New Airport Check-in Policies Leave Travelers Holding the Bag

Of all the policy changes that have taken place at airports over the past few years, one of the most curious is accepting the luggage. Or should I say, not accepting the luggage.

Most travelers probably recall the days when you would heave your luggage onto the metal scale at the check-in counter, the attendant would weigh it, tag it, then lift it off the scale, turn 180 degrees and drop your bags onto a moving conveyor belt behind him or her. Finally free from your burdensome baggage you would gleefully flit away from the counter, unencumbered, towards your vacation destination.

“Once I get rid of my bags, I feel like I’m officially on vacation,” my husband used to sigh contentedly as we floated away from check-in.

Then, one day, as we turned to leave for California, the check-in attendant called us back.

“Take your luggage over there,” she quipped.


“Over to the luggage drop-off area,” she pointed.

I stared at the 150 pounds of bulky baggage resting on the scale that I thought I’d just ditched.

But wouldn’t it be easier if you just threw it onto the conveyor belt behind you so I don’t have to shlep it through all these other people who I notice are also unhappily taking their luggage back from other check-in attendants and appear to all be headed in the same direction, directly through the cross-traffic of more people with their bags rushing towards the check-in counter at the same time? I wanted to say.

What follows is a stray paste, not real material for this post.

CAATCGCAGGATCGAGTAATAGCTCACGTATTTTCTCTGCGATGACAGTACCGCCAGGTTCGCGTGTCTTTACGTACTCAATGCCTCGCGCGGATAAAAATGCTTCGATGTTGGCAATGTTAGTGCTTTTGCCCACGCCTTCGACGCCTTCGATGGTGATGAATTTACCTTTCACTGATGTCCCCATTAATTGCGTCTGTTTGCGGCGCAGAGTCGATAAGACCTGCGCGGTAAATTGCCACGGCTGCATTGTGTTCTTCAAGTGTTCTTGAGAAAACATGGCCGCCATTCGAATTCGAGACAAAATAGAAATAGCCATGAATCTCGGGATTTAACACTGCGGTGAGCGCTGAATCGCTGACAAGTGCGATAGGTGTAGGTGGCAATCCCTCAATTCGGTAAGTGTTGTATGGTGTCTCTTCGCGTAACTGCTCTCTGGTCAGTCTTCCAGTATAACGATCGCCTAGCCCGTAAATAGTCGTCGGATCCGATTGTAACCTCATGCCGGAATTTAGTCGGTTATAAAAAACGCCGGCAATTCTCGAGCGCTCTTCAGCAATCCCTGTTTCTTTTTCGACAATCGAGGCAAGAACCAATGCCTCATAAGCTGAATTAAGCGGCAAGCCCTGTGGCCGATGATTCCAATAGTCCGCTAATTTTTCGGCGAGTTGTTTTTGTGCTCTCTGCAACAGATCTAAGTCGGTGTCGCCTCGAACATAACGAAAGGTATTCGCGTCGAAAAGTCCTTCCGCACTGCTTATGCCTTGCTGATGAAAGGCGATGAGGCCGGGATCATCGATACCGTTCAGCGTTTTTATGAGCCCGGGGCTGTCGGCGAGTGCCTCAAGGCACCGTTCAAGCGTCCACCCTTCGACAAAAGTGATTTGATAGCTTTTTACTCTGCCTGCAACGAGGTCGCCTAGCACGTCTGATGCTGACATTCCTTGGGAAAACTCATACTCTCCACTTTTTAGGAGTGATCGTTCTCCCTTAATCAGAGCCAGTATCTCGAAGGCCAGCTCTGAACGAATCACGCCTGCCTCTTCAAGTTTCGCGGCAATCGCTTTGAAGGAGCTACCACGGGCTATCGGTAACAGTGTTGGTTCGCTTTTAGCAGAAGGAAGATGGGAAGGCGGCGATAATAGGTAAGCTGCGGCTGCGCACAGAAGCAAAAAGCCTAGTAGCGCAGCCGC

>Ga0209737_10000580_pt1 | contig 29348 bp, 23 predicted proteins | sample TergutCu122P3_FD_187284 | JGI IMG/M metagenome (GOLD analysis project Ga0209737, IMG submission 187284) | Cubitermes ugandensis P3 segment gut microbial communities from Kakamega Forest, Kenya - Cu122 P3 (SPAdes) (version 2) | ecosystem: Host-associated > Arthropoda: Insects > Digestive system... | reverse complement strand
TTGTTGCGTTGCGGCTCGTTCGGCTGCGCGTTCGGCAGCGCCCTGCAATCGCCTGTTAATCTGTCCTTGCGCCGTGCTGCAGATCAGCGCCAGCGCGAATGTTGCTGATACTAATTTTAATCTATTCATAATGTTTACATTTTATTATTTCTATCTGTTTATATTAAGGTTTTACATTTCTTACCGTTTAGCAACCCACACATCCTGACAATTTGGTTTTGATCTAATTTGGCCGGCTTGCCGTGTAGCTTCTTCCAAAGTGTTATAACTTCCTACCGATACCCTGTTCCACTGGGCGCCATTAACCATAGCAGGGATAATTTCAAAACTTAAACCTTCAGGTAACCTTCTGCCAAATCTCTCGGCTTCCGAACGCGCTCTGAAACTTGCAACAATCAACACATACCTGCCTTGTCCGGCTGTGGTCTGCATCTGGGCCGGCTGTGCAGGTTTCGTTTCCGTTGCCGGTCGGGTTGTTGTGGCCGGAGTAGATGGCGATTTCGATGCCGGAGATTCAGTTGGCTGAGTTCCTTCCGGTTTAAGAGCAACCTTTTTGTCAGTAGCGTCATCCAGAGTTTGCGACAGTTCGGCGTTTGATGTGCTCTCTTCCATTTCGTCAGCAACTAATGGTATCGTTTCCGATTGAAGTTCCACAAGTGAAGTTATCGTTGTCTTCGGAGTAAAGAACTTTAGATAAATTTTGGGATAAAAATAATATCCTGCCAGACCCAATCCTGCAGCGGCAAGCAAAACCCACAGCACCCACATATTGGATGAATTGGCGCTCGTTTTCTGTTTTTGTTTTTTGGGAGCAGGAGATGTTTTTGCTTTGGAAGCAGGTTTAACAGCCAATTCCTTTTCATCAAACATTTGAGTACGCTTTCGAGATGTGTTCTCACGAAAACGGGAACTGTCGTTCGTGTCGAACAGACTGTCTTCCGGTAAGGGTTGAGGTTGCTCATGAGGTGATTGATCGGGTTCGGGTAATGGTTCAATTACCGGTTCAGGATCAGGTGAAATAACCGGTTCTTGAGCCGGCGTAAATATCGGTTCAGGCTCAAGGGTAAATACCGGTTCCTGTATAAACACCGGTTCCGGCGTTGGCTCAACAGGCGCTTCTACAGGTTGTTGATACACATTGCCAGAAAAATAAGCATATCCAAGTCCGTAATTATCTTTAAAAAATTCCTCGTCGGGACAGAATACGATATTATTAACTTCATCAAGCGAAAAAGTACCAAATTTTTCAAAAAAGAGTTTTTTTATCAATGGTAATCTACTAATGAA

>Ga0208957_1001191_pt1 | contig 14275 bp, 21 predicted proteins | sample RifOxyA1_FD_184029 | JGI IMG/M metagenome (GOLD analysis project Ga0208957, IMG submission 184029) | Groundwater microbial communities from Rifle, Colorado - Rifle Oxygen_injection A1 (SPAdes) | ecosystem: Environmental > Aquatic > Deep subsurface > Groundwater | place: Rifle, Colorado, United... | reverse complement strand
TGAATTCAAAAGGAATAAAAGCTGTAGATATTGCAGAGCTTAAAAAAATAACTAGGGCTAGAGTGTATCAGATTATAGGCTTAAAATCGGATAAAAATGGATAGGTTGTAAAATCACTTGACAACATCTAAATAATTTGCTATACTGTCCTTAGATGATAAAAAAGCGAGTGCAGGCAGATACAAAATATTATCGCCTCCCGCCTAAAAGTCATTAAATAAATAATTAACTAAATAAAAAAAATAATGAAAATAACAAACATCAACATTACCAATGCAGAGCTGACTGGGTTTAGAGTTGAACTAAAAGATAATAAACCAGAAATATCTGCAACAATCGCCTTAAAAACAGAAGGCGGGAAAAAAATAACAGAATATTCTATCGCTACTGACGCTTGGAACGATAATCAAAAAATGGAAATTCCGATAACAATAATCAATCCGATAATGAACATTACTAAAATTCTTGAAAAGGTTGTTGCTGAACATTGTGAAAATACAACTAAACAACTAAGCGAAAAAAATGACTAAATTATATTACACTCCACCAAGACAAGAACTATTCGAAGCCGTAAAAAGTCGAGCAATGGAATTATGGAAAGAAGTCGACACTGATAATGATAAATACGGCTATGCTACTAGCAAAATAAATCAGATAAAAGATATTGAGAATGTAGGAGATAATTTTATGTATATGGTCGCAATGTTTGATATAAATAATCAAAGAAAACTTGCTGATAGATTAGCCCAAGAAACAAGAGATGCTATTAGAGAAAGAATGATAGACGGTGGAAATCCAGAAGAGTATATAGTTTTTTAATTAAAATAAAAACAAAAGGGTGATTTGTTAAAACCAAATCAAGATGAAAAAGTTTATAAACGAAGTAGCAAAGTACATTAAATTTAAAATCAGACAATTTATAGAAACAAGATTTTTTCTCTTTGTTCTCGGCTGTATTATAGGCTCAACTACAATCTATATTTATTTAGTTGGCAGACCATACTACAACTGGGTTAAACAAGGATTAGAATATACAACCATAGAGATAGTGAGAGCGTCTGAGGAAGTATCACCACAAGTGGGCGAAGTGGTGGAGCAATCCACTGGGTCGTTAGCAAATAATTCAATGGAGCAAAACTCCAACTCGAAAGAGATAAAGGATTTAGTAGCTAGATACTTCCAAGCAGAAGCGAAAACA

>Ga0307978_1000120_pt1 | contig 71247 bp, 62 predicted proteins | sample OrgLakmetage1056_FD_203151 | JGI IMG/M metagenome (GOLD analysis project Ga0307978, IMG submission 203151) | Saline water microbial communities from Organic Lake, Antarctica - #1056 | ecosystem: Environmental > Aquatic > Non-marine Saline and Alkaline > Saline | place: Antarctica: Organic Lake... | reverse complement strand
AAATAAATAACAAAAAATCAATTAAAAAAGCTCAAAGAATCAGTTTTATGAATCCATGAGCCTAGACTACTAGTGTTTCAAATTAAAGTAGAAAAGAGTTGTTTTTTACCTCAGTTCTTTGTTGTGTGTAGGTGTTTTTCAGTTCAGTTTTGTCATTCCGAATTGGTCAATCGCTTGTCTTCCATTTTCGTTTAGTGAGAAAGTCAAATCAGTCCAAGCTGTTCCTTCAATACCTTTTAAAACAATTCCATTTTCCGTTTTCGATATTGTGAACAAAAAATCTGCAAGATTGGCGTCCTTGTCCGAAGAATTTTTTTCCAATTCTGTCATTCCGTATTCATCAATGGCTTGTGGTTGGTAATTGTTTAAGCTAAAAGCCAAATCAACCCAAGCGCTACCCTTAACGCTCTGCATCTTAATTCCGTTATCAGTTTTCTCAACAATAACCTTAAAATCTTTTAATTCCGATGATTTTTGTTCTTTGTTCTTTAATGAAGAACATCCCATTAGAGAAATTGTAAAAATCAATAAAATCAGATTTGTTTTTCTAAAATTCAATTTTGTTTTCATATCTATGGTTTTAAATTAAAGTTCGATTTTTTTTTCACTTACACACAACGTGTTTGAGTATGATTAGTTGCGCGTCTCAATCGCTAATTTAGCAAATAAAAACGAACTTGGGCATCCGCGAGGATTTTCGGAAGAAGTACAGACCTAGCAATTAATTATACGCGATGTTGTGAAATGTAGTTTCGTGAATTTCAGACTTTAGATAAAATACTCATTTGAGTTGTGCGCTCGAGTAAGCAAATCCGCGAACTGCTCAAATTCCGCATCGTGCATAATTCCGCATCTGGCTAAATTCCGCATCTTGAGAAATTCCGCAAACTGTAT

Besides, I just finally got my purse situated back on my shoulder.

Still confused, we reclaimed our four suitcases from the scale and jostled our way over to the luggage drop-off area to bid our final adieus to it. Again.

To this day whenever I travel I wonder why what seemed to be an efficient, one-stop luggage-drop was K.O.’d in favor of a cumbersome, two-step square dance leaving the travelers holding the bags. I’ve thought of asking but I’ve seen what the TSA can do to you if airport personnel decides they don’t like your attitude.

Recently I noticed a similarly inefficient baggage drop-off procedure at the Fort Lauderdale Airport in Florida during our family Christmas trip, except for one small difference – passengers stand in line to drop off their luggage after checking in, and are actually cordoned off and only allowed through a few at a time, causing a longer wait to part with your luggage than to go through security.

“After this they’ll have us take it past the bomb-sniffing dogs and the anthrax detection center,” my daughter hee-hawed aloud as our group of five waited in line to present our bags.

“Um, ix-nay on the omb-bay okes-jay,” I said to my daughter, making a slicing motion across my throat with my finger.

“And I don’t think you can say ‘Anthrax’ either,” I whispered. (I’d have said it in pig Latin but it sounds the same.)

This is the same kid who studied her nails as she and her friend paused near the cockpit while boarding a plane to Las Vegas a few months ago and remarked, “I need some nail clippers! Chris, do you have any nail clippers on you?”

The cabin suddenly fell silent and all flight attendants turned their heads toward my daughter, still obliviously assessing her nails. Chris, who is a frequent and savvy flyer, responded loudly and dramatically, “NO, CARRIE, I DON’T HAVE ANY NAIL CLIPPERS. THEY ARE NOT ALLOWED ON AIRPLANES.”

Which is really too bad. Because that’s about all it would take to get rid of that rope to drop off these 10 bags before my daughter gets us arrested.